The Australian Prime Minister’s talking points for today with Members of Parliament have been inadvertently leaked to the media, revealing lower taxes and welfare as hot on the Morrison Government’s agenda.
The unofficial internal memo, which was meant to be confidential, lists Scott Morrison’s priorities, which include a “plan for an even stronger economy” by “building resilience and rewarding aspiration”.
The government’s plans for the economy
Making the economy strong was paramount on the PM’s list, and to do that, the memo highlighted lowering taxes so Aussies can “keep more of what [they] earn”, and reducing the costs of doing business.
“In setting out the budget we anticipated the economic challenges ahead and put in place significant tax cuts and infrastructure spending which together with the 50 basis points in rate cuts and improving housing market will be reflected from the September quarter onwards,” the memo stated.
“We will continue to closely monitor global economic events and will take the necessary actions to ensure our economy continues to grow to the benefit of all Australians.”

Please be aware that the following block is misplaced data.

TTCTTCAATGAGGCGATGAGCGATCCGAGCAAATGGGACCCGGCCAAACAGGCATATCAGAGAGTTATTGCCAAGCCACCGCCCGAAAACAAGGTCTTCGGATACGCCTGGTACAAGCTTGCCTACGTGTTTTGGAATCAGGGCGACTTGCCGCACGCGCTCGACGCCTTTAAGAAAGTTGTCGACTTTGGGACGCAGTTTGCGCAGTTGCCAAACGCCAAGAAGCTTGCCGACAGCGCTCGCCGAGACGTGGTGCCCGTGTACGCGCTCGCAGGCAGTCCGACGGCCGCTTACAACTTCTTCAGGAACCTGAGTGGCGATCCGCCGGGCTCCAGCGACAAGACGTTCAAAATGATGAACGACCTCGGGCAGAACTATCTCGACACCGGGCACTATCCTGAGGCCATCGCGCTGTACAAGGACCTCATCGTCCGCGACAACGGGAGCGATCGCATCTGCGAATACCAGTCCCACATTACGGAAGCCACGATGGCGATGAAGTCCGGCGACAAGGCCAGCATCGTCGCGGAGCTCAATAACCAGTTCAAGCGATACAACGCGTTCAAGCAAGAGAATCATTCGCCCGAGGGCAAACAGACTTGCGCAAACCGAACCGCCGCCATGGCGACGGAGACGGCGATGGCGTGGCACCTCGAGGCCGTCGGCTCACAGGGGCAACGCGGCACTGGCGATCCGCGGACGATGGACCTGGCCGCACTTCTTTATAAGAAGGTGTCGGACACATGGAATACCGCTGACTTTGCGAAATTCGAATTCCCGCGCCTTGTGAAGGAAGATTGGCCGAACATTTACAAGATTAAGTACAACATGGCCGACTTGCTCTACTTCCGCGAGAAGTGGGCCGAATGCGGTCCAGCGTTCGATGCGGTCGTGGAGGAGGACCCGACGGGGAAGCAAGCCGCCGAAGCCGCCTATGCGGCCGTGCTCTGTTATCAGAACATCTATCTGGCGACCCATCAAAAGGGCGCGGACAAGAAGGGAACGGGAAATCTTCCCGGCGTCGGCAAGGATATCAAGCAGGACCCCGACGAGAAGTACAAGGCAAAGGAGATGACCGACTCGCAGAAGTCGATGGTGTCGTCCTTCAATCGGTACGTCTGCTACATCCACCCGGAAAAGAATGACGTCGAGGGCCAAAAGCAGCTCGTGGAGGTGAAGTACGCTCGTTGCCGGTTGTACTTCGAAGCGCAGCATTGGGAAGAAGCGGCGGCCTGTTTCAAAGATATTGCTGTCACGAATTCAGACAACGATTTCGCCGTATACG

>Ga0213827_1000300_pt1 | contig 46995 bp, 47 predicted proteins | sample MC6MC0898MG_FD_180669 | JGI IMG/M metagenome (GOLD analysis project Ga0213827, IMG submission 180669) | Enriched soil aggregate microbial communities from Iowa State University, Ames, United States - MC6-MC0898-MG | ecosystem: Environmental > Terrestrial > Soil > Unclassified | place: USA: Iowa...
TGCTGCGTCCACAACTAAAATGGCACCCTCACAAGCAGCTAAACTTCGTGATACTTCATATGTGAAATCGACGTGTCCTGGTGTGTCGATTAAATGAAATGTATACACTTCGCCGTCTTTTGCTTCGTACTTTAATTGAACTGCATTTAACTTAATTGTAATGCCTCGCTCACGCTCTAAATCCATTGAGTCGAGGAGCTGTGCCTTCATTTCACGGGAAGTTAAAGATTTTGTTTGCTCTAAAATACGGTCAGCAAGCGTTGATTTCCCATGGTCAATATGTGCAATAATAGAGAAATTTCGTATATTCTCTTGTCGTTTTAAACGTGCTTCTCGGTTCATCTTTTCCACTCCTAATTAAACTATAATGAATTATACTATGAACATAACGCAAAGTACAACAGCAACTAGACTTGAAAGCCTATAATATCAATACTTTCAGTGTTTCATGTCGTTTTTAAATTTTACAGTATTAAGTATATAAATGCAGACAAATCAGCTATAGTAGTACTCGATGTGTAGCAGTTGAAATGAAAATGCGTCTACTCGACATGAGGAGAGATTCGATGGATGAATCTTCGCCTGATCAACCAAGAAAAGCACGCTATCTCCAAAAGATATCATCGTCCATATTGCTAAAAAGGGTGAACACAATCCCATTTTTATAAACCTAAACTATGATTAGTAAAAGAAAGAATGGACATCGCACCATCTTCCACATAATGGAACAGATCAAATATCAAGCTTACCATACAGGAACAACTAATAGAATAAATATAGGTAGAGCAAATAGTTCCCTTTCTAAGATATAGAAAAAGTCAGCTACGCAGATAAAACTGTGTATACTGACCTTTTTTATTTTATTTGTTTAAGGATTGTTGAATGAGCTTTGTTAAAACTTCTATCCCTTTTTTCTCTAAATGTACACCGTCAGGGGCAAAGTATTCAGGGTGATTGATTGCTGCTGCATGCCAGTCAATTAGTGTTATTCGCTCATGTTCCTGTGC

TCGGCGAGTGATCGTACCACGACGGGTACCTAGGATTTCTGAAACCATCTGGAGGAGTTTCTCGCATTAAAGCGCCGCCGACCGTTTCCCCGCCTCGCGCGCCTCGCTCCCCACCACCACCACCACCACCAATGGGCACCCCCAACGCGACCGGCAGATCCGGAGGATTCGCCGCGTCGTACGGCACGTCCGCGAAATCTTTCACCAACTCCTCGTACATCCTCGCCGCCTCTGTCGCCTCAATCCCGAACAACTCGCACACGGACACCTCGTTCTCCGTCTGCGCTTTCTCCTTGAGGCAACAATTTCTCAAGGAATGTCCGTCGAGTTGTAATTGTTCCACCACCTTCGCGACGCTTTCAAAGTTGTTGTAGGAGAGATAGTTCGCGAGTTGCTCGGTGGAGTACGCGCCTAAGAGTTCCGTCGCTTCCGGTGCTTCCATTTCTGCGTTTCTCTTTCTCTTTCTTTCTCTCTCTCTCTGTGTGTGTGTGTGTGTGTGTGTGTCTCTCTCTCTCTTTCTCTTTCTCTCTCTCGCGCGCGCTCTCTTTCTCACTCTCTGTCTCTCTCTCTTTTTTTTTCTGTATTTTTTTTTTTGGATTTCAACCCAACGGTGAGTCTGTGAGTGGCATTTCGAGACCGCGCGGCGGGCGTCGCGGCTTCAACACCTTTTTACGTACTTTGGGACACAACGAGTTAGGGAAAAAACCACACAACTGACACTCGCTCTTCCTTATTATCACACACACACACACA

‘Newstart is not meant to be a replacement salary’
Under the headline ‘play to our economic strengths’, the PM said he intended to prevent the “misuse of welfare” and help more Australians into jobs through the “expansion of the cashless debit card and trialling mandatory drug testing for welfare recipients”.
“Newstart is a safety net, it’s not meant to be a replacement for a salary,” the memo stated.
The government’s approach to welfare has been heavily opposed by Aussies and social groups like ACOSS, with Professor Nadine Ezard, the clinical director of St Vincent’s Sydney’s Alcohol and Drug Unit, deeming the proposed drug testing a “dead-end strategy”.
“We’re against it because our expertise and experience tells us that this isn’t the way to help people into treatment,” Ezard said.
But it seems the government is standing firm on its approach.
“Welfare recipients who test positive will not lose a single cent of their payment but will be placed on Income Management for a period of 24 months which will quarantine 80 per cent of their welfare payment on to the Basics Card which prevents spending on drugs, alcohol and gambling,” the government’s memo stated.
“The remaining 20 per cent will be deposited in their regular account.
“It is disappointing to note the fear-mongering around the government’s proposed drug testing trial which is a genuine attempt to help unemployed Australians overcome substance abuse, which is a barrier to work,” the memo said.
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